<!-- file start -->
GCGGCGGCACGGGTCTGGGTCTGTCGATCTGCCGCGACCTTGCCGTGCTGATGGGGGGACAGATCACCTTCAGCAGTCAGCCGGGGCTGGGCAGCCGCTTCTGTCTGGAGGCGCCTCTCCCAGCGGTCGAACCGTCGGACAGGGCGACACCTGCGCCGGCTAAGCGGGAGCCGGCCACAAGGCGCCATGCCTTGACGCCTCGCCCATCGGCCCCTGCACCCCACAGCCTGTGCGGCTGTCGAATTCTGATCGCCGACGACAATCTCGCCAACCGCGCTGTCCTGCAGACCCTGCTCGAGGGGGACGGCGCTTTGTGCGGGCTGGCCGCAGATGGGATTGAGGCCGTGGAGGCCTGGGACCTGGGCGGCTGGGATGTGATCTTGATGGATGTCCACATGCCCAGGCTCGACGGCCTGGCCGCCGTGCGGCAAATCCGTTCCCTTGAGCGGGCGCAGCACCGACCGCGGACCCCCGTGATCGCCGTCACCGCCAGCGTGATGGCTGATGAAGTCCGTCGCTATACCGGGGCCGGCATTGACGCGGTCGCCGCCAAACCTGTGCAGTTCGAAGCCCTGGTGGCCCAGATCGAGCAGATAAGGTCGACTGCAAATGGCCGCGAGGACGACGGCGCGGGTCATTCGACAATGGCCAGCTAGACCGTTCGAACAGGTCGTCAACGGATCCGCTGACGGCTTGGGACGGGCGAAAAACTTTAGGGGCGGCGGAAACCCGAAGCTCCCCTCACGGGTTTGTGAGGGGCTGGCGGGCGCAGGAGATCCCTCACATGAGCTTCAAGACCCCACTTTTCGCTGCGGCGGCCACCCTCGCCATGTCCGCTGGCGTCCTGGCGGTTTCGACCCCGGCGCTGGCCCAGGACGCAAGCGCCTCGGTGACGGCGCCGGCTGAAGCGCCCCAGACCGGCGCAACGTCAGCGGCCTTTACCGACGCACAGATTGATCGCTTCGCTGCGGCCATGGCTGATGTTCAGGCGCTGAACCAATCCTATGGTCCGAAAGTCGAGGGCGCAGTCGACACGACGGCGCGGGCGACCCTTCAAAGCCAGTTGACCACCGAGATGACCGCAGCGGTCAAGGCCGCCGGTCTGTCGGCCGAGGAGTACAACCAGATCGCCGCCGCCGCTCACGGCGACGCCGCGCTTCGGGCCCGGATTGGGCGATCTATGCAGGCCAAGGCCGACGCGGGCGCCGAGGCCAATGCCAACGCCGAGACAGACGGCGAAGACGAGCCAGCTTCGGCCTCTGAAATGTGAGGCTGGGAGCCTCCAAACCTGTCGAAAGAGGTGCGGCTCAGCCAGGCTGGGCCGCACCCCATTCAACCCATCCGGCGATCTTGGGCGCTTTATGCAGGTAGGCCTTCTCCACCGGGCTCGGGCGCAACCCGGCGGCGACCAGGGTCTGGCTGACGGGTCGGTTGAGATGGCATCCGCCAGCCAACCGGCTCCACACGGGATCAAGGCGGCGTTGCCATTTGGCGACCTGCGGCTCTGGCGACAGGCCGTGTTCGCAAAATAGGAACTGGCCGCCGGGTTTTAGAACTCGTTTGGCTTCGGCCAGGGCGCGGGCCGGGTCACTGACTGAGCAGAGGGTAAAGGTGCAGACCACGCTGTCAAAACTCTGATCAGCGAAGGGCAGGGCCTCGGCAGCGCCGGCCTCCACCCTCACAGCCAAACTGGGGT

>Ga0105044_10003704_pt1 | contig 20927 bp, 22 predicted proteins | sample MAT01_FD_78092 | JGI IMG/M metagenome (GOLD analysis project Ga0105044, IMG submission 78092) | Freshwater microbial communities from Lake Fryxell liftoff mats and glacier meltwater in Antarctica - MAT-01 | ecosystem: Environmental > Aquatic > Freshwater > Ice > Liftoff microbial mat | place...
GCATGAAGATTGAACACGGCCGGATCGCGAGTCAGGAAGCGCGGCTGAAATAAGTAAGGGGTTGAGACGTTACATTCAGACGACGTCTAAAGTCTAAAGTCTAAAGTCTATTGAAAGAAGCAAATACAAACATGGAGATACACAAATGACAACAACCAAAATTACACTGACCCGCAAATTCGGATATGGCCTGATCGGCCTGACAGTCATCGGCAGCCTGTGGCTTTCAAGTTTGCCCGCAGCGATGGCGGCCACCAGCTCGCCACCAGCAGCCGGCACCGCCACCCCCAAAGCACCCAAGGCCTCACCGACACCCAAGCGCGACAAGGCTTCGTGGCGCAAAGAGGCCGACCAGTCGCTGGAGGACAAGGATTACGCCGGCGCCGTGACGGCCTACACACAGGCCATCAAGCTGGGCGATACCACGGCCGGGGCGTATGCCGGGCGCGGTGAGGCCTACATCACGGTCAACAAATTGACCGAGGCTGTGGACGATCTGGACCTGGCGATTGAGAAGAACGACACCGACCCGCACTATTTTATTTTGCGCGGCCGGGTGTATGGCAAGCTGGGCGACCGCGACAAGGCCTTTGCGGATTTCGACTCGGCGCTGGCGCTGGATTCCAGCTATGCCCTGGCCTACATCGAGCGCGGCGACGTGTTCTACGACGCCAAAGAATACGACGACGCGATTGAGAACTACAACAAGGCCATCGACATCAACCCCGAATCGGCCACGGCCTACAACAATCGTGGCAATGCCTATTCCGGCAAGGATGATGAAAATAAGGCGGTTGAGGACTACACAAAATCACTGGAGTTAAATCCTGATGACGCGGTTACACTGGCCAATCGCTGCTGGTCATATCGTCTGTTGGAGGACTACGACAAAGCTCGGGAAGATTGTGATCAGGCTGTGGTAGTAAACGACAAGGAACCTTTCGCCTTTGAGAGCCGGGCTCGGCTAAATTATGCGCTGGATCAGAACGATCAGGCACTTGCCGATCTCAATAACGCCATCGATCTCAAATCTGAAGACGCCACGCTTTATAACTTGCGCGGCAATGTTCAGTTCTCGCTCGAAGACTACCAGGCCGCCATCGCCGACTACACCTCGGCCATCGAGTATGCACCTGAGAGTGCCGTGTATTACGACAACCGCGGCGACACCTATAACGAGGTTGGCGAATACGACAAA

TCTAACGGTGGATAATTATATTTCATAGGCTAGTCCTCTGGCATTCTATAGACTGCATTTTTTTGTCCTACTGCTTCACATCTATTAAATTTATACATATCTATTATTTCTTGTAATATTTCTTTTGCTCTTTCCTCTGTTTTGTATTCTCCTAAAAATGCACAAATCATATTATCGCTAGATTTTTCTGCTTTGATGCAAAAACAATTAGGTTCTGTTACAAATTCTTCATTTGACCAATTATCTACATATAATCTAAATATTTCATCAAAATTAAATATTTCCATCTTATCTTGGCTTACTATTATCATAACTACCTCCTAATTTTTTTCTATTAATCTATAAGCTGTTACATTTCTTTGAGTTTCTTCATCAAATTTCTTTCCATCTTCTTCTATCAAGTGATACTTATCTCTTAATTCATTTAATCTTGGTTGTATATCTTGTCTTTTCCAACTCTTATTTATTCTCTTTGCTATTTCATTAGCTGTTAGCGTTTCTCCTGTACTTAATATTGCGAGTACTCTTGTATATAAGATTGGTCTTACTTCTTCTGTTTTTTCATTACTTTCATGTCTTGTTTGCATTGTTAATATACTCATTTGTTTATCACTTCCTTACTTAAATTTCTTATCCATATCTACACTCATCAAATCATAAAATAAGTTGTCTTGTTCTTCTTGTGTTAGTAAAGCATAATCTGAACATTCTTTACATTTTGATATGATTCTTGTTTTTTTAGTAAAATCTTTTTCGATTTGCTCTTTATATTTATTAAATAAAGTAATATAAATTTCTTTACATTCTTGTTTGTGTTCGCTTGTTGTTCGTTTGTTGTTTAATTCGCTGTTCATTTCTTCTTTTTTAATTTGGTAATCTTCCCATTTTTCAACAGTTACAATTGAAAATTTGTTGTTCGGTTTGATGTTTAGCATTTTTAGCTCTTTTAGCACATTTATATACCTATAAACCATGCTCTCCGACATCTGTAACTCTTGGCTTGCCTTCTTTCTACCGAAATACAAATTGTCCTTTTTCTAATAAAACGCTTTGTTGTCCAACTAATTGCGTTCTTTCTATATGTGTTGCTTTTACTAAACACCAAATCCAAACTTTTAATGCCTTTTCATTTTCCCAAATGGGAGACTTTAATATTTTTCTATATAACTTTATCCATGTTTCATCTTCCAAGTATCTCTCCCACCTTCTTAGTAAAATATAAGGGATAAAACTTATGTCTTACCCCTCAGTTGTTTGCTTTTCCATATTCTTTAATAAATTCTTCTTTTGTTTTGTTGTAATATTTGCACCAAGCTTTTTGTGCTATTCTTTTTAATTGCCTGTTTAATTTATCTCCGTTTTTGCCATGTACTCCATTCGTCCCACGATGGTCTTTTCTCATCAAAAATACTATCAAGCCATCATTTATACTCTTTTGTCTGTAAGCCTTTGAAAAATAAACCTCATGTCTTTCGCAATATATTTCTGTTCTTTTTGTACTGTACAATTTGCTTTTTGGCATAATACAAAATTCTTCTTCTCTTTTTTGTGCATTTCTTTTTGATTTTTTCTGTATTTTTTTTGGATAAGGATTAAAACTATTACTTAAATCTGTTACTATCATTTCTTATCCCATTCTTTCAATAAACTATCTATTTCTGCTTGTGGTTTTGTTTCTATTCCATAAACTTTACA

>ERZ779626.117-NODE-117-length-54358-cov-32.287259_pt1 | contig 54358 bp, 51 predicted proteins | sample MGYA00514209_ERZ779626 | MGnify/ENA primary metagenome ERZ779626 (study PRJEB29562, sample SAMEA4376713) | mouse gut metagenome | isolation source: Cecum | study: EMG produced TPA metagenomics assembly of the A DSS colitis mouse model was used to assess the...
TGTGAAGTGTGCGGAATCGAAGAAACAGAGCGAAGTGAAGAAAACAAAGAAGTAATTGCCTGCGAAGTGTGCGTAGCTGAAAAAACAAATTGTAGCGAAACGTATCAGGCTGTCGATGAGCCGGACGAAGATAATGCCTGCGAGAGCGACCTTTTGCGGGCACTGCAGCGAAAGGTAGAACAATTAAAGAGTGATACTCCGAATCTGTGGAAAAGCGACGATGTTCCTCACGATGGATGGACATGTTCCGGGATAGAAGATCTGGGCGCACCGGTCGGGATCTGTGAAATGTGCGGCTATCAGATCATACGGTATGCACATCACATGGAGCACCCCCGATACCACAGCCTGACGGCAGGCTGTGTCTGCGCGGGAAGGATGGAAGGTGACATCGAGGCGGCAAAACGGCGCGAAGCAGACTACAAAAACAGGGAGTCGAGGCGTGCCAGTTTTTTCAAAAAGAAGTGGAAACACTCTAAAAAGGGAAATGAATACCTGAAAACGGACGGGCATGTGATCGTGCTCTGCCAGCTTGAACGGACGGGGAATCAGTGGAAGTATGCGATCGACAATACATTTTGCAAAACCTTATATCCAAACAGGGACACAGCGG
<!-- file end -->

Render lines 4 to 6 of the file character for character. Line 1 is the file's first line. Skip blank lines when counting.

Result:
TCTAACGGTGGATAATTATATTTCATAGGCTAGTCCTCTGGCATTCTATAGACTGCATTTTTTTGTCCTACTGCTTCACATCTATTAAATTTATACATATCTATTATTTCTTGTAATATTTCTTTTGCTCTTTCCTCTGTTTTGTATTCTCCTAAAAATGCACAAATCATATTATCGCTAGATTTTTCTGCTTTGATGCAAAAACAATTAGGTTCTGTTACAAATTCTTCATTTGACCAATTATCTACATATAATCTAAATATTTCATCAAAATTAAATATTTCCATCTTATCTTGGCTTACTATTATCATAACTACCTCCTAATTTTTTTCTATTAATCTATAAGCTGTTACATTTCTTTGAGTTTCTTCATCAAATTTCTTTCCATCTTCTTCTATCAAGTGATACTTATCTCTTAATTCATTTAATCTTGGTTGTATATCTTGTCTTTTCCAACTCTTATTTATTCTCTTTGCTATTTCATTAGCTGTTAGCGTTTCTCCTGTACTTAATATTGCGAGTACTCTTGTATATAAGATTGGTCTTACTTCTTCTGTTTTTTCATTACTTTCATGTCTTGTTTGCATTGTTAATATACTCATTTGTTTATCACTTCCTTACTTAAATTTCTTATCCATATCTACACTCATCAAATCATAAAATAAGTTGTCTTGTTCTTCTTGTGTTAGTAAAGCATAATCTGAACATTCTTTACATTTTGATATGATTCTTGTTTTTTTAGTAAAATCTTTTTCGATTTGCTCTTTATATTTATTAAATAAAGTAATATAAATTTCTTTACATTCTTGTTTGTGTTCGCTTGTTGTTCGTTTGTTGTTTAATTCGCTGTTCATTTCTTCTTTTTTAATTTGGTAATCTTCCCATTTTTCAACAGTTACAATTGAAAATTTGTTGTTCGGTTTGATGTTTAGCATTTTTAGCTCTTTTAGCACATTTATATACCTATAAACCATGCTCTCCGACATCTGTAACTCTTGGCTTGCCTTCTTTCTACCGAAATACAAATTGTCCTTTTTCTAATAAAACGCTTTGTTGTCCAACTAATTGCGTTCTTTCTATATGTGTTGCTTTTACTAAACACCAAATCCAAACTTTTAATGCCTTTTCATTTTCCCAAATGGGAGACTTTAATATTTTTCTATATAACTTTATCCATGTTTCATCTTCCAAGTATCTCTCCCACCTTCTTAGTAAAATATAAGGGATAAAACTTATGTCTTACCCCTCAGTTGTTTGCTTTTCCATATTCTTTAATAAATTCTTCTTTTGTTTTGTTGTAATATTTGCACCAAGCTTTTTGTGCTATTCTTTTTAATTGCCTGTTTAATTTATCTCCGTTTTTGCCATGTACTCCATTCGTCCCACGATGGTCTTTTCTCATCAAAAATACTATCAAGCCATCATTTATACTCTTTTGTCTGTAAGCCTTTGAAAAATAAACCTCATGTCTTTCGCAATATATTTCTGTTCTTTTTGTACTGTACAATTTGCTTTTTGGCATAATACAAAATTCTTCTTCTCTTTTTTGTGCATTTCTTTTTGATTTTTTCTGTATTTTTTTTGGATAAGGATTAAAACTATTACTTAAATCTGTTACTATCATTTCTTATCCCATTCTTTCAATAAACTATCTATTTCTGCTTGTGGTTTTGTTTCTATTCCATAAACTTTACA

>ERZ779626.117-NODE-117-length-54358-cov-32.287259_pt1 | contig 54358 bp, 51 predicted proteins | sample MGYA00514209_ERZ779626 | MGnify/ENA primary metagenome ERZ779626 (study PRJEB29562, sample SAMEA4376713) | mouse gut metagenome | isolation source: Cecum | study: EMG produced TPA metagenomics assembly of the A DSS colitis mouse model was used to assess the...
TGTGAAGTGTGCGGAATCGAAGAAACAGAGCGAAGTGAAGAAAACAAAGAAGTAATTGCCTGCGAAGTGTGCGTAGCTGAAAAAACAAATTGTAGCGAAACGTATCAGGCTGTCGATGAGCCGGACGAAGATAATGCCTGCGAGAGCGACCTTTTGCGGGCACTGCAGCGAAAGGTAGAACAATTAAAGAGTGATACTCCGAATCTGTGGAAAAGCGACGATGTTCCTCACGATGGATGGACATGTTCCGGGATAGAAGATCTGGGCGCACCGGTCGGGATCTGTGAAATGTGCGGCTATCAGATCATACGGTATGCACATCACATGGAGCACCCCCGATACCACAGCCTGACGGCAGGCTGTGTCTGCGCGGGAAGGATGGAAGGTGACATCGAGGCGGCAAAACGGCGCGAAGCAGACTACAAAAACAGGGAGTCGAGGCGTGCCAGTTTTTTCAAAAAGAAGTGGAAACACTCTAAAAAGGGAAATGAATACCTGAAAACGGACGGGCATGTGATCGTGCTCTGCCAGCTTGAACGGACGGGGAATCAGTGGAAGTATGCGATCGACAATACATTTTGCAAAACCTTATATCCAAACAGGGACACAGCGG